Category Archives: History and Memory

Blundering nincompoops and sneering sadists

A few weeks ago, as you might recall, I expressed some frustration with the way AMC’s Turn indulges in some common stereotypes about British officers in the Revolutionary War.

Andrew Jackson O’Shaughnessy’s book The Men Who Lost America has won the George Washington Book Prize, and speakers at the ceremony noted this tendency to remember the British commanders as either villains or fools:

In a statement praising the winner, Adam Goodheart, director of Washington College’s C.V. Starr Center for the Study of the American Experience, said: “Countless popular books and Hollywood films have portrayed the redcoats and their leaders as blundering nincompoops at best, sneering sadists at worst. O’Shaughnessy’s work ought to kill these stereotypes once and for all — and, in the process, give Americans a richer and more nuanced understanding of our nation’s origins.”

…Publishers in the U.K. told O’Shaughnessy that “no one wants to read about wars we lost.” But he had long been troubled by what he called “a tendency to parody the British commanders as aristocratic buffoons, which was even more pronounced in Britain than in the U.S. It is a thesis that is perpetuated in movie caricatures, popular history and even college text books.”

These stereotypes about the British serve as a foil to what we Americans would like to believe about our own ancestors.  If the British were “sneering sadists,” then the Patriots’ virtue looks that much more sterling by comparison, even though Whigs could be extremely brutal to Tories in American-controlled territory.  And if the British were “blundering nincompoops,” it makes sense to believe that the Americans could defeat them with nothing but pluck and good old Yankee ingenuity, even though American commanders like Washington and Greene knew that the only way to defeat the British regulars was to create an army with the same discipline, hierarchy, and professionalism.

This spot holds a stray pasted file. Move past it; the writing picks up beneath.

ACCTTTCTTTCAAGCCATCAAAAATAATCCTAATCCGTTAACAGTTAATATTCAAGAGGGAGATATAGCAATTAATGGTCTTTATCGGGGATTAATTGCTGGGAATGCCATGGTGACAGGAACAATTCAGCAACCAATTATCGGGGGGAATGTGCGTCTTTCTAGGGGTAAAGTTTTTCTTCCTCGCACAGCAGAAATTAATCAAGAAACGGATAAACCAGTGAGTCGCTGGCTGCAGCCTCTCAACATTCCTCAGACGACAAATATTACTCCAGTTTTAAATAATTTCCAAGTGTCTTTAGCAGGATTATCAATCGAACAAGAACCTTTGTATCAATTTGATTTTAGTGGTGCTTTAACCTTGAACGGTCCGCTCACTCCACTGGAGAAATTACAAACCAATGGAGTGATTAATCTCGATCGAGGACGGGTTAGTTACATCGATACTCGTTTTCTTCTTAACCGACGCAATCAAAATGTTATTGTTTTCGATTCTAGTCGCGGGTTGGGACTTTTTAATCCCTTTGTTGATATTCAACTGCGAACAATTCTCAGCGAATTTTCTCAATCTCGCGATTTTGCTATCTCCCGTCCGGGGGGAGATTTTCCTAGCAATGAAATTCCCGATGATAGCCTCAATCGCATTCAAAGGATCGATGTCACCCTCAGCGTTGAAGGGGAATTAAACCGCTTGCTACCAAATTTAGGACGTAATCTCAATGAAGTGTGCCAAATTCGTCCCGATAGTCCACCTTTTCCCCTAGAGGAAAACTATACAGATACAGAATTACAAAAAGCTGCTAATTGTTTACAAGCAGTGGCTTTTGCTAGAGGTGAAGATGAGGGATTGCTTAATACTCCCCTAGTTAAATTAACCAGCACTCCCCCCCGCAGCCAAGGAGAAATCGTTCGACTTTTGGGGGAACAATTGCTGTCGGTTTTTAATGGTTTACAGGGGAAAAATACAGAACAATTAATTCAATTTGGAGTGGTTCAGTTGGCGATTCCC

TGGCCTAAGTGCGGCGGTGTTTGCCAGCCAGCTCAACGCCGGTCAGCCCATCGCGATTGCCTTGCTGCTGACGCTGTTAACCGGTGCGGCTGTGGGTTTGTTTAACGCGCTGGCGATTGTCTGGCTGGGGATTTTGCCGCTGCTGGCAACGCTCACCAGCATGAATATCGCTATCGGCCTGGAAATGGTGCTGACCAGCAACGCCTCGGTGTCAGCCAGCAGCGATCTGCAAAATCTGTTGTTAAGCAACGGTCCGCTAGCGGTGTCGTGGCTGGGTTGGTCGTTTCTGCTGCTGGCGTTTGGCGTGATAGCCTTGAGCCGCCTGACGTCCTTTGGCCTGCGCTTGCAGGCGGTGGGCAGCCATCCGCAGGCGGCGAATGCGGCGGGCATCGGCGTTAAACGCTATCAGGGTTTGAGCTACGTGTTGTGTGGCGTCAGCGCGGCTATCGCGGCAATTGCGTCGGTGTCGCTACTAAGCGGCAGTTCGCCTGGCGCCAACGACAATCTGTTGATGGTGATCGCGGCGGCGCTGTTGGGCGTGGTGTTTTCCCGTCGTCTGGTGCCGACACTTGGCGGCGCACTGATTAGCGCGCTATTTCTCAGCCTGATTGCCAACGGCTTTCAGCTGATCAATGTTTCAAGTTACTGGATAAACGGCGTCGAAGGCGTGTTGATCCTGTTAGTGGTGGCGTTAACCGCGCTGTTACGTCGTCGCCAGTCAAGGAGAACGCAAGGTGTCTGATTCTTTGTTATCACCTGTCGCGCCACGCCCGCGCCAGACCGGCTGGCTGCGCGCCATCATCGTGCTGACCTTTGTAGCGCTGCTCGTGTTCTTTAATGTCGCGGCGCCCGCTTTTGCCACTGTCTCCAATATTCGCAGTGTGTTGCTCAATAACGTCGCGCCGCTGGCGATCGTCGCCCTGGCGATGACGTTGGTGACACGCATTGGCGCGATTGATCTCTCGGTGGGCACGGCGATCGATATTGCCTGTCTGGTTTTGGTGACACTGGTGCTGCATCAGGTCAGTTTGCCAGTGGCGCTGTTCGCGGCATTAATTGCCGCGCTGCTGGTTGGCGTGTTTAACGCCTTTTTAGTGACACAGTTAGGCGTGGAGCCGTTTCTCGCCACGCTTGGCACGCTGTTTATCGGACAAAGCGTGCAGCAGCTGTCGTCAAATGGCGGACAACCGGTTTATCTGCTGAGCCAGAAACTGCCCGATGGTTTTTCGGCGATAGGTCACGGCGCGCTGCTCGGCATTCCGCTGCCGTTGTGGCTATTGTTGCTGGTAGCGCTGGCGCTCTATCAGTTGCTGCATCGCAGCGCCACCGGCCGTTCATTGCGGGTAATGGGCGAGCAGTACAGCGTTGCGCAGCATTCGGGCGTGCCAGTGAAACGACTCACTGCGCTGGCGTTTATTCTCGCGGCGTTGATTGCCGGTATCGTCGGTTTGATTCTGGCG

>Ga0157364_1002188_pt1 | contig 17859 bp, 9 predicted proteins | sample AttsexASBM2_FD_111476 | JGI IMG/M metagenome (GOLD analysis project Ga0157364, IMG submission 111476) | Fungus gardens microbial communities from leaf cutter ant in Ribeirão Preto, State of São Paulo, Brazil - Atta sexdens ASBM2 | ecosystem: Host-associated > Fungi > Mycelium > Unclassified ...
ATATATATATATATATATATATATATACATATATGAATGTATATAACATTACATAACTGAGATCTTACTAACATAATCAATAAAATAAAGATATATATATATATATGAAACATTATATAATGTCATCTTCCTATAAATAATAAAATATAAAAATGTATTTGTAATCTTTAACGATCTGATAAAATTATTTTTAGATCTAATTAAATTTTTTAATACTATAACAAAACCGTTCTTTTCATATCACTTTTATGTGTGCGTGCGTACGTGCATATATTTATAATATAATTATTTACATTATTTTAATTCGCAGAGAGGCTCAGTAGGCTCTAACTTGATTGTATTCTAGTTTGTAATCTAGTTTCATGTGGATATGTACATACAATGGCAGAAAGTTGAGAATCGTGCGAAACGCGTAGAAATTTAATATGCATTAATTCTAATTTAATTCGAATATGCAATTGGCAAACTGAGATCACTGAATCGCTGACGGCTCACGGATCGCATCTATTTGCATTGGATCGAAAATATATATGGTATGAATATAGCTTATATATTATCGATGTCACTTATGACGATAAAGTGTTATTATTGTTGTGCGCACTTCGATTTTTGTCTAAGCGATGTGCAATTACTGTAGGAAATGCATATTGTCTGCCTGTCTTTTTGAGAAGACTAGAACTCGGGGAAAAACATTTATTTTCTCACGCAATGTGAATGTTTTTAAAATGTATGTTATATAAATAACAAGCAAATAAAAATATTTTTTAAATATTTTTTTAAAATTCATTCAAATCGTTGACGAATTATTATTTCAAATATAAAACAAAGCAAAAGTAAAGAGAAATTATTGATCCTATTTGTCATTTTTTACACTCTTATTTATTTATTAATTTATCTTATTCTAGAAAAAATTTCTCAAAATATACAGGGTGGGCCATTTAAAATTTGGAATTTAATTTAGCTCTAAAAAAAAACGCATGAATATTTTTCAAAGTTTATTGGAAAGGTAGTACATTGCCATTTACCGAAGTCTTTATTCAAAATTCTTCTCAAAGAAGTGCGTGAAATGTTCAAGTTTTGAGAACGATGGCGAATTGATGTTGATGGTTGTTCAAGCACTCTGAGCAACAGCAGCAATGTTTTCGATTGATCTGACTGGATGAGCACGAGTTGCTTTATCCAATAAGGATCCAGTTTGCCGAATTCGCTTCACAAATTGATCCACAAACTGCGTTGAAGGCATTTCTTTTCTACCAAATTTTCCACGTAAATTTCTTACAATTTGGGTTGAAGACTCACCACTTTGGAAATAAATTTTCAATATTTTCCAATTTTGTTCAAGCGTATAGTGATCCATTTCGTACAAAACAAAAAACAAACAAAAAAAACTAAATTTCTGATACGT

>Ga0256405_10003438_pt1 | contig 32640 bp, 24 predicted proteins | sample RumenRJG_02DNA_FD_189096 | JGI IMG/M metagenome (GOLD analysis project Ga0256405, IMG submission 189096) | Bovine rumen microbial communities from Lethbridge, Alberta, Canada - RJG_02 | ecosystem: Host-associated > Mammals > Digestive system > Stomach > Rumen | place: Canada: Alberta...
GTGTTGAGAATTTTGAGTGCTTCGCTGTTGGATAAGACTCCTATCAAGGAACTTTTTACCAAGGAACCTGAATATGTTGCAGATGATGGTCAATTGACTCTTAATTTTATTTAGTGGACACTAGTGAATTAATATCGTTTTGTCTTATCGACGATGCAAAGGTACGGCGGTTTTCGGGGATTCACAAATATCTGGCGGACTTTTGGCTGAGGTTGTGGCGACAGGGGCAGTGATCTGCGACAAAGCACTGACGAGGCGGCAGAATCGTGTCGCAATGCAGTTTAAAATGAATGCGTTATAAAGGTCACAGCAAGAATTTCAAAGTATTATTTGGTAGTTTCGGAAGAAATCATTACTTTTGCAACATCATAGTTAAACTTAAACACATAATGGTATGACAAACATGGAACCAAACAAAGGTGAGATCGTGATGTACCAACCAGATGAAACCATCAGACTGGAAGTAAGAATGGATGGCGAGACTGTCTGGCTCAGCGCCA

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Turns and twists

Here’s a heads-up for Turn viewers who are a few episodes behind–this post contains spoilers. Ye be warned.

Gen. Charles Lee’s capture is one of the most dramatic and humorous episodes of the American Revolution.  Lee was one of the war’s most colorful figures, an eccentric and unkempt British veteran who was habitually accompanied by a pack of pet dogs.  On the eve of the war he hung up his red coat and adopted America as his home country, fired with a commitment to Whiggish principles.  Lee’s experience got him a commission in the Continental Army, where (like his fellow expatriate Horatio Gates) he became one of Washington’s critics.

Despite his commander-in-chief’s entreaties, Lee dithered while the rest of the army retreated across New Jersey and into Pennsylvania in 1776.  On December 12 he stopped for the night at a tavern in Basking Ridge, NJ. British dragoons found him there the next morning, still undressed and several miles from the safety of his troops. Women inside the tavern offered to hide him, but Lee gave himself up when the British threatened to set fire to the building. (Incidentally, one of the dragoons who captured him was Banastre Tarleton, who went on to make a name for himself in the Southern Campaign.)  The troublesome general spent the next sixteen months in captivity, offering advice to the British on how to defeat his former compatriots.